AML with inv(16) has been defined as a distinctive morphological subtype by French-American-British classification and is designated M4Eo [10]. The World Health Organization classification has since included in AML with recurrent cytogenetic abnormalities AML with inv(16)(p13.1q22) or t(16;16)(p13.1;q22);CBFB-MYH11 in which there is characteristic abnormal eosinophil morphology [11]. The core-binding factor β (CBFβ) gene at 16q22 and the myosin heavy chain gene (MYH11) at 16p13 are both disrupted and recombined to create a novel fusion gene, CBFβ-MYH11 [12]. This fusion gene can be detected by conventional cytogenetics, FISH and RT-PCR. Unlike de novo AML, inv(16)(p13q22) in CML-BC is not associated with a favourable prognosis [13].

We describe a CML patient in BC at which time the blasts had morphologic features of myelomonocytic leukaemia with excess eosinophils. Conventional cytogenetics showed inv(16)(p13q22) and FISH and RT-PCR proved the presence of CBFβ-MHY11 which was absent at diagnosis.

Case report

A 36-year-old male patient presented with a 3-month history of weight loss, drenching night sweats and left upper quadrant pain. On examination he was noted to have splenomegaly with haemoglobin 77 g/L; white cell count (WCC) 366 × 109/L and a platelet count of 988 × 109/L.

Bone marrow (BM) biopsy revealed a hypercellular marrow with myeloid hyperplasia, increased megakaryocytes and suppression of erythropoiesis but no excess blasts (Fig. 1). RT-PCR on PB was positive for the p210 BCR-ABL1 transcript. BM chromosome analysis revealed a male 46,XYt(9;22)(q34;q11) karyotype in all ten metaphases examined. FISH analysis demonstrated a typical BCR-ABL1 rearrangement in 99.2% of the 250 BM nuclei examined.

Fig. 1

a BM at diagnosis. b BM illustrating CML in blast crisis showing hypercellular bone marrow with 60% myeloid blasts and 5% eosinophils. c PB flow cytometry showing immunophenotyping data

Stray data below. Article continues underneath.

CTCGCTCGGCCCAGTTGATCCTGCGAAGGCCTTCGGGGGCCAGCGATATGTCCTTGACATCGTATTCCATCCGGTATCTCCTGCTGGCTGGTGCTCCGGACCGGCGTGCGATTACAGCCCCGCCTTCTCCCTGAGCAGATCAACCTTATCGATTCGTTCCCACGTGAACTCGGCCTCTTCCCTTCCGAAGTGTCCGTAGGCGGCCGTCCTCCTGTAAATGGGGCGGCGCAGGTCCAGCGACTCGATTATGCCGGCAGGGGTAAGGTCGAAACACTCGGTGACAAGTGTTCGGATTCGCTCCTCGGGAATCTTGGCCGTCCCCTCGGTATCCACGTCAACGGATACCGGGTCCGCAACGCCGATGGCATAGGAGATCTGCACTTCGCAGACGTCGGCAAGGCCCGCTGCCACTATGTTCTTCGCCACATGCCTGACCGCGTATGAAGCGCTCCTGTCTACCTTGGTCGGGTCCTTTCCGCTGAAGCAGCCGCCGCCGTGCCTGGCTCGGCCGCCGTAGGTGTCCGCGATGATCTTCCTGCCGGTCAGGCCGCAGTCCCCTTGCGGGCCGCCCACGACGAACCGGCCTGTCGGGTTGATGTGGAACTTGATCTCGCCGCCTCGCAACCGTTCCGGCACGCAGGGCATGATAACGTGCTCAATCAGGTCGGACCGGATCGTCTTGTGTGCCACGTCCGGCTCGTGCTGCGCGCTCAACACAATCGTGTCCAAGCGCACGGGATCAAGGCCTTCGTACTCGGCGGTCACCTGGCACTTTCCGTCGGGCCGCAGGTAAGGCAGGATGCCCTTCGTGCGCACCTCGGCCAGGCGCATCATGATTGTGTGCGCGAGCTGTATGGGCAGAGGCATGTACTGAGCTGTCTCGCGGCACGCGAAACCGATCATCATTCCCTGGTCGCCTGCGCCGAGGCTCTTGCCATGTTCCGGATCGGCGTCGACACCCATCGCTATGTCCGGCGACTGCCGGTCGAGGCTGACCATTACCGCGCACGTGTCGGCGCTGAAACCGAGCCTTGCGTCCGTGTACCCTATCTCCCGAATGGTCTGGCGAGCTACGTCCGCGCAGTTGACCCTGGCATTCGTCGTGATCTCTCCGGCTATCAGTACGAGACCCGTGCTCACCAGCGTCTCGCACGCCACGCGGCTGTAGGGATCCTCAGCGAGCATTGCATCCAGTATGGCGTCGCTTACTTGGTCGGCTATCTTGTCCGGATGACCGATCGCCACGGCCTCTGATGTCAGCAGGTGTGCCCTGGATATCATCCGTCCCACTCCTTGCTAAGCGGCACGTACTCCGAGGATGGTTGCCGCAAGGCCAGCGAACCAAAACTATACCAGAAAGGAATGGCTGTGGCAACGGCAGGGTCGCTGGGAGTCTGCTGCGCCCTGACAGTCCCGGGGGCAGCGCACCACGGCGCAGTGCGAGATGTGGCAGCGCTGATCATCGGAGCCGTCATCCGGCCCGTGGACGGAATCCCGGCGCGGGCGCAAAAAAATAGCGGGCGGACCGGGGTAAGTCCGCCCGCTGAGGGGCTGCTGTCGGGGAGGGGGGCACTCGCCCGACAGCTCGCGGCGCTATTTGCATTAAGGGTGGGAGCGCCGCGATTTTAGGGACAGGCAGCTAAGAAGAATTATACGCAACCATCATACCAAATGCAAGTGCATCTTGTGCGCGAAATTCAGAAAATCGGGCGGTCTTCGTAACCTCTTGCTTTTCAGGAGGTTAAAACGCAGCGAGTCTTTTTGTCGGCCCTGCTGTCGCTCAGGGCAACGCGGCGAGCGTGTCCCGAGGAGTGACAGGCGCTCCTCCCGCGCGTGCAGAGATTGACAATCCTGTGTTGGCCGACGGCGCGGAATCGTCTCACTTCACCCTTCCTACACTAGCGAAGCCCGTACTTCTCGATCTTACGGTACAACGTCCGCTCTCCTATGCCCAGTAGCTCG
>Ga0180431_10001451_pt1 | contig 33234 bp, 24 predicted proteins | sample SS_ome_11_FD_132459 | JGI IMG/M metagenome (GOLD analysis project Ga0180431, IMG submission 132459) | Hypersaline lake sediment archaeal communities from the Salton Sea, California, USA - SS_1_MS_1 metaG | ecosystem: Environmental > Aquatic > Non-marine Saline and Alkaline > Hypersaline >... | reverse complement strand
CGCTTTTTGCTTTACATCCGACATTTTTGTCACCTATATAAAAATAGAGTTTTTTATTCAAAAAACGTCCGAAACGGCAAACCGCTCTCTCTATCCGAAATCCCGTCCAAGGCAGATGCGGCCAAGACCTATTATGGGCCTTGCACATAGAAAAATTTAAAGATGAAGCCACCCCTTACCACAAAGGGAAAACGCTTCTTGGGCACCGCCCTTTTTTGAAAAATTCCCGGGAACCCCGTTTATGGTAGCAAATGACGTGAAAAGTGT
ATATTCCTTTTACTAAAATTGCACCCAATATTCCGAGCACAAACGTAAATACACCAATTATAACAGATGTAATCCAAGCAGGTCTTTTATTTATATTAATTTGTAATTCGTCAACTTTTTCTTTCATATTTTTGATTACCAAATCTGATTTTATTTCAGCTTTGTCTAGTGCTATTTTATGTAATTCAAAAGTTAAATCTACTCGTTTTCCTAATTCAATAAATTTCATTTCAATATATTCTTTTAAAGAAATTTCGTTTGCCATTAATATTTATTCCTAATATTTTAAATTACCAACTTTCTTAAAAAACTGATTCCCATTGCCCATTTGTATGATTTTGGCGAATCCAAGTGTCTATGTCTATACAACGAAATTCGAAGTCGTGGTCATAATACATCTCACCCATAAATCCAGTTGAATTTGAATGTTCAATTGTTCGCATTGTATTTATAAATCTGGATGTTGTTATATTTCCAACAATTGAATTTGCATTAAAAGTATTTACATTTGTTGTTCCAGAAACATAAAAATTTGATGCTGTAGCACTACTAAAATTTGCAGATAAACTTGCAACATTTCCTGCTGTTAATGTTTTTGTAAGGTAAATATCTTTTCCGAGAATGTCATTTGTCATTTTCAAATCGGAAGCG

A diagnosis of CML in chronic phase was established and he was treated with standard dose imatinib (400 mg daily) with normalization of counts. Five months later, his WCC was 115 × 109/L. His blood film revealed leucoerythroblastic changes with a large number of circulating blasts. Upon admission to hospital, he deteriorated quite rapidly, developed pneumonia, type I respiratory failure and sustained a splenic infarct. He was admitted to intensive care for stabilisation and underwent embolisation of a splenic artery pseudoaneurysm.

BM biopsy and aspirate confirmed myeloid blast crisis with a hypercellular aspirate containing approximately 60% blasts and 5% eosinophils (Fig. 2). Flow cytometry detected a population of myeloblasts (60%), positive for CD34, HLADR, CD33 and CD13. BM chromosome analysis showed a male karyotype with the t(9;22) Philadelphia rearrangement previously detected at diagnosis and a pericentric inversion of chromosome 16 (p13p22) (inv(16)) in all ten metaphases examined. FISH/RT-PCR analysis confirmed a CBFβ-MHY11rearrangement. Next generation sequencing (NGS) [14] detected an E255K point mutation within the BCR-ABL1 tyrosine kinase domain. Neither the CBFβ-MHY11 rearrangement nor the E225K point mutation were present at disease diagnosis.

Fig. 2

Deep sequencing of the BCR-ABL1 kinase domain—screenshots showing a portion of the global alignment of sequence reads to the reference ABL1 sequence obtained with AVA software (Roche Applied Science) around codons 253–255. Upper panel: sample at diagnosis, no evidence of nucleotide substitutions were detected (sequencing depth, 3432 reads as shown on the right Y axis). Lower panel: relapse sample showing an E255K (88.32%; green bar) and a Y253F (3.28%; red bar) kinase domain mutation